Watching the Autumn Statement as a Labour supporter is a bit like watching Man City play Arsenal as a Gooner: you hope you’re going to win, but really you know that you don’t have much of a chance. It’s especially infuriating given that, for some reason, they’ve decided to field a B-team rather than play any of their best players. John McDonnell is the old, lumbering centre-back, who in his heyday could tackle well but now barely has time to catch his breath when competing with a younger and more skilled opponent. Labour’s lackadaisical defence leaves Osborne free to run rings around the defenders, and just when you think things can’t get any worse, McDonnell scores an own goal in the form of a Chairman Mao quote. Bill Shankly famously said, ‘football isn’t a matter of life and death, it’s much more serious than that’. When talking about football, Shankly’s comment is a joke. When talking about politics, it’s just reality.
Thankfully, the Autumn Statement is just a league game, the General Election is the cup final. When you lose a game in the league, you’ve dropped some points, but you can reconvene and learn from your mistakes. Hopefully, this is what Labour does. For one thing, leave the little red book at home. It’s amazing that this wasn’t obvious before the Autumn Statement, but if making this mistake stops McDonnell from pulling a similar stunt closer to the election, that might be a good thing. Secondly, when there’s an open goal, shoot! Osborne’s U-Turn on tax credit cuts is a good political move by the Tories, but that doesn’t mean it’s not embarrassing. It’s a golden opportunity to say, ‘Was it not, several days ago, the Chancellor’s position that tax credits subsidised low paying employers? What ever happened to that?’. Of course, McDonnell did no such thing. His attack on Osborne was meager, presumably because he had prepared a speech criticising both tax credit cuts and the cuts to policing. By U-turning on both of these, Osborne outflanked the Labour front bench and forced McDonnell to improvise.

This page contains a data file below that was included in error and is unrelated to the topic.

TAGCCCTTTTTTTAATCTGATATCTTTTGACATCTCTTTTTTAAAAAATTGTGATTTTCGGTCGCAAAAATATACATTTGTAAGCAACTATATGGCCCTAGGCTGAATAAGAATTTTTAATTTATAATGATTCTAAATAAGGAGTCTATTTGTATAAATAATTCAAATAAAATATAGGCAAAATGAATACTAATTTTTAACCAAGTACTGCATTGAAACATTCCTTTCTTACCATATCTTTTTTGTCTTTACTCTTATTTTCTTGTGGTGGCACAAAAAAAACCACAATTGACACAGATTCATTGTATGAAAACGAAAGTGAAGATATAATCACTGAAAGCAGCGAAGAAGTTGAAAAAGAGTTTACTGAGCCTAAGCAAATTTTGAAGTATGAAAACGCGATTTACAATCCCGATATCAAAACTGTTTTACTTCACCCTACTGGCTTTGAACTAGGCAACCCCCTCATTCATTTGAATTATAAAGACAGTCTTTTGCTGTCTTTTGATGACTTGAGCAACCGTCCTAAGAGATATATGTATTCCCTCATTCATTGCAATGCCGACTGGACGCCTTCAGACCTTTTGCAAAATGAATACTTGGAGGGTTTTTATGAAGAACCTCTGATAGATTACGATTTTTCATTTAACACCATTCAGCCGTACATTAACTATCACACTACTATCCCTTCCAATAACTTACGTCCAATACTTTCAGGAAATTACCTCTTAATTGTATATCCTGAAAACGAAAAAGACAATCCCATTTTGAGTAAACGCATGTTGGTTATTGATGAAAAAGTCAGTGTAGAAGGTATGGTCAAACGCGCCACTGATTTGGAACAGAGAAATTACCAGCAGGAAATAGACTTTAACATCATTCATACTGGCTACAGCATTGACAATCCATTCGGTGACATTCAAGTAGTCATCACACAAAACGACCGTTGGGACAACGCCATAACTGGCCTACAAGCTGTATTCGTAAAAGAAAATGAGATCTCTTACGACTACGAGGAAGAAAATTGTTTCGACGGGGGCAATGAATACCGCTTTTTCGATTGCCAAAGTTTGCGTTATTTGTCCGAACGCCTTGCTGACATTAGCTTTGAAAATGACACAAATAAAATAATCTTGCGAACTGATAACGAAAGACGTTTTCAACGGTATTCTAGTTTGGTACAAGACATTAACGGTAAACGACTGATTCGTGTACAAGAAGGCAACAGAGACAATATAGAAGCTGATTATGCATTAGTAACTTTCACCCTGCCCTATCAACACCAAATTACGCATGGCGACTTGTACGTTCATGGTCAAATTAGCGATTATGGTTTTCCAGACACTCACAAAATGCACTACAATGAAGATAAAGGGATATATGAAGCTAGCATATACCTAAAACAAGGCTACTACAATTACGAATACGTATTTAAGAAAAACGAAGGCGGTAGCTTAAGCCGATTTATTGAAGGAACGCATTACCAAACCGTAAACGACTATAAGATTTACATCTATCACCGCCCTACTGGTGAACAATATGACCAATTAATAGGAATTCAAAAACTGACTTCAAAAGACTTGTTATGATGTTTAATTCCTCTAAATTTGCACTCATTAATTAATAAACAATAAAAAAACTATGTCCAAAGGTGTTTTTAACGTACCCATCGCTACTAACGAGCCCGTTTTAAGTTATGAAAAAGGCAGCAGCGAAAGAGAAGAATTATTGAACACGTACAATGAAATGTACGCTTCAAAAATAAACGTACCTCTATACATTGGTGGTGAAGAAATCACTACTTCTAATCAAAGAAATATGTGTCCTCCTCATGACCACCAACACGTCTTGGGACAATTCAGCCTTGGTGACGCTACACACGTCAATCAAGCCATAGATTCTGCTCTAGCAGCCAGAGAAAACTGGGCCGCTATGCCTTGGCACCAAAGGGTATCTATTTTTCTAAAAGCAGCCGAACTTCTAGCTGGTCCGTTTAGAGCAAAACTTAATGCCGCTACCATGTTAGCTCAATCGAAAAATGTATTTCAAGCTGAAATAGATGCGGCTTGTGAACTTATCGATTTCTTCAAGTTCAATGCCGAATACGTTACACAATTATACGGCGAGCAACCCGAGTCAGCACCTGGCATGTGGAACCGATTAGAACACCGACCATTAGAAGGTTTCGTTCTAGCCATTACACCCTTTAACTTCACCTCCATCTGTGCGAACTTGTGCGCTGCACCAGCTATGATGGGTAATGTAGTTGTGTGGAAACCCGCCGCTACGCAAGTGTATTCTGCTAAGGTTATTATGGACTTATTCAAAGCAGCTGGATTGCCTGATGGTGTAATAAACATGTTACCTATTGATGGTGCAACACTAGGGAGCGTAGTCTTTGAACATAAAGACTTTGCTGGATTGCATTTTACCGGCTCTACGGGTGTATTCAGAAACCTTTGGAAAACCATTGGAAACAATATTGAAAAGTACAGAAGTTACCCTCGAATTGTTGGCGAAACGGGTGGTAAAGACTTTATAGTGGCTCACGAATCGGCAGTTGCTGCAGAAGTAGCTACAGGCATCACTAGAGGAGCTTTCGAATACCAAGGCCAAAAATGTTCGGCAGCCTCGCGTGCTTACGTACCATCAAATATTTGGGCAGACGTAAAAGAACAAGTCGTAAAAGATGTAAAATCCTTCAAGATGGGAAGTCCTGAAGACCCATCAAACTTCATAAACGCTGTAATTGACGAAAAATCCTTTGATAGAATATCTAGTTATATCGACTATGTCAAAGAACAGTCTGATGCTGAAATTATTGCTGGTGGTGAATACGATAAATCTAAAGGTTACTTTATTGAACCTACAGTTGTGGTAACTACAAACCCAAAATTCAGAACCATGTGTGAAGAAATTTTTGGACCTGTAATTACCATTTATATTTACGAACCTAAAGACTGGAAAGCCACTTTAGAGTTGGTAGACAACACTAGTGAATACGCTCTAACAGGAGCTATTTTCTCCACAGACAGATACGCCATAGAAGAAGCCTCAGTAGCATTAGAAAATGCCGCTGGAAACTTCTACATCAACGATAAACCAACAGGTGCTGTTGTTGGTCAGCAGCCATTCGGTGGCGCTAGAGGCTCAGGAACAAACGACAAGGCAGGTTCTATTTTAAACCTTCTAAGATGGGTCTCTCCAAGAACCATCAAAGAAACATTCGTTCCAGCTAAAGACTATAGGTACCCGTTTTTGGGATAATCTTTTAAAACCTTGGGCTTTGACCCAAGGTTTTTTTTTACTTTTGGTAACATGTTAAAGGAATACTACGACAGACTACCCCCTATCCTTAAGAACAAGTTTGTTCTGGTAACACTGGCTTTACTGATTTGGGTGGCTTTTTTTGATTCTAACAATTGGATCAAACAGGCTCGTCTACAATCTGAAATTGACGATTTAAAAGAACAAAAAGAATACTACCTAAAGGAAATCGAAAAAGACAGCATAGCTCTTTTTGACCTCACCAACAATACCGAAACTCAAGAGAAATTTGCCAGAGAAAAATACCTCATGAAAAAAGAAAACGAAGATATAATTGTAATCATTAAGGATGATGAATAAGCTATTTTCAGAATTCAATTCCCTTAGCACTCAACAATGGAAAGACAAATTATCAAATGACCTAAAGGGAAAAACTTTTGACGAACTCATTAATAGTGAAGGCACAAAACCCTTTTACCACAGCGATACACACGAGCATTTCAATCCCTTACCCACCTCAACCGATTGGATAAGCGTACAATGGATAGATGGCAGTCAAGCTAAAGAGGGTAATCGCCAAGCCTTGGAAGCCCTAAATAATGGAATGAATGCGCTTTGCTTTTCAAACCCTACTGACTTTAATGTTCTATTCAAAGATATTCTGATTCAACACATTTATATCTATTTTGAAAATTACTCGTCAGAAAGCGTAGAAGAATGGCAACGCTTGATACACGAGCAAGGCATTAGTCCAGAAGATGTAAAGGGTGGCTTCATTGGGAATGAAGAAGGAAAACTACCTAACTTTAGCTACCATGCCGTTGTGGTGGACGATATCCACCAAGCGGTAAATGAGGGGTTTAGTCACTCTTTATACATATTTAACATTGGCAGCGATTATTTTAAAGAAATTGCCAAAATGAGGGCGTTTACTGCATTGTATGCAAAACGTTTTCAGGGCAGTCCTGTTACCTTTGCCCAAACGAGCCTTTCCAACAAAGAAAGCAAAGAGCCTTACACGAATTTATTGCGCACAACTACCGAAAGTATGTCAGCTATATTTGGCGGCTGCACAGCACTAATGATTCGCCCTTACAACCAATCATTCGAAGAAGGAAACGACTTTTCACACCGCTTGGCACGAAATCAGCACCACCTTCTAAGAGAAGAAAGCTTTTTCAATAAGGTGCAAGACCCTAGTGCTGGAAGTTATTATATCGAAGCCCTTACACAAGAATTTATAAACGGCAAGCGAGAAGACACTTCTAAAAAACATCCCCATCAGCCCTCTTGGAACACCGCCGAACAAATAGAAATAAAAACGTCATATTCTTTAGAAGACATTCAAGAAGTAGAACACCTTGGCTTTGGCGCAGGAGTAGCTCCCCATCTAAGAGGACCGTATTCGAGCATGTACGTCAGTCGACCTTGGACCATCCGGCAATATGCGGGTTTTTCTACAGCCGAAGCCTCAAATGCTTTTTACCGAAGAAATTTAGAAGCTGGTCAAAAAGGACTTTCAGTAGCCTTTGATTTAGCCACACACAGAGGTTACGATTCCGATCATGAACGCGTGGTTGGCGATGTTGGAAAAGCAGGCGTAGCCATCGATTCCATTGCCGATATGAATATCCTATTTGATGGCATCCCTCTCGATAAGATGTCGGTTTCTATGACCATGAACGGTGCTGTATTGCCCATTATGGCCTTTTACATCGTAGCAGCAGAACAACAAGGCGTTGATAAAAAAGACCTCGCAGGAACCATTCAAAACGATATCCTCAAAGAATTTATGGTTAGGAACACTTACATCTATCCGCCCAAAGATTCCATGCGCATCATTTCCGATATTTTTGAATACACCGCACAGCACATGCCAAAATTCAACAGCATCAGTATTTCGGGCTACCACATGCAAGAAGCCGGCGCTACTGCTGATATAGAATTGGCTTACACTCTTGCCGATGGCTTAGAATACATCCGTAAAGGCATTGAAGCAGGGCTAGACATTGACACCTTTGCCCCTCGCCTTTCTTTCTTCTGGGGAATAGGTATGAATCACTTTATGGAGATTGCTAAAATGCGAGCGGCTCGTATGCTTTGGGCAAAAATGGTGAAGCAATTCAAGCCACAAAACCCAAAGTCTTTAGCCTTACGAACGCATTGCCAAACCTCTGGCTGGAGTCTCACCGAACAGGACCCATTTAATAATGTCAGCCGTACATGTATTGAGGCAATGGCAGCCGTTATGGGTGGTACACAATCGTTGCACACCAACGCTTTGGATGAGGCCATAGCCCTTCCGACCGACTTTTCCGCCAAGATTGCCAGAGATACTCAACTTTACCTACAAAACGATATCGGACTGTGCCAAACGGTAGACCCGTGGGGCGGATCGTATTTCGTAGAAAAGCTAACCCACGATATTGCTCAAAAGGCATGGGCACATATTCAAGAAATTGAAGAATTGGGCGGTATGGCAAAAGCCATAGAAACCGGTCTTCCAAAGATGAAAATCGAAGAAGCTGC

Although Labour can learn from their mistakes, McDonnell has time and time again proved a liability to the party. His comments on the IRA should have excluded him from the possibility of serving in the shadow cabinet to begin with, but given that he was made shadow chancellor, to make so many unforced errors is unforgiveable. The U-Turn on voting against the government’s fiscal responsibility bill was bad enough, and saying that his actions had been ‘embarrassing, embarrassing, embarrassing, embarrassing, embarrassing’ didn’t help, but quoting from Chairman Mao, a man who killed anywhere from 18 to 78 million people, and the kind of person who Corbyn must not be associated with given that in the eyes of the general public he’s already something of a ‘loony lefty’, McDonnell cannot remain as shadow Chancellor for any longer.
One implication of the Autumn Statement is that Osborne has marked himself out as the Centrist candidate for next Conservative leader. His Europhilia in combination with a slower deficit reduction plan leaves him vulnerable to an attack from the right of his party, although it’s unclear who would be the prime candidate to lead that attack. Theresa May was thought to have fallen out of favour, but her Conservative Party Conference attack on immigration earnt her brownie points with the right-wing MPs. Another viable option is Sajid Javid, who signaled this week that there is a good chance he will campaign to leave the European Union. Comically, he replied to this tweet from the pro-EU campaign: ‘The Business Secretary (Javid) is clear: being in Europe means more trade for UK businesses’, with a tweet saying that he actually favoured leaving the EU if no further concessions were made to the UK. Javid is becoming more prominent within the party, and, especially if the UK votes to leave the EU, he is another possible obstacle to George Osborne’s crown.
When the cup final comes, Labour must be ready for whoever is the Tory captain. With the current Labour lineup, it isn’t likely that Labour will be orchestrating any sort of victory parade in 2020, but there is young talent in the party, as well as experienced Labourites who are currently on the (back)bench. Hopefully, some of them will come to the forefront of Labour politics soon, because if not, I suspect that we are in for another thrashing.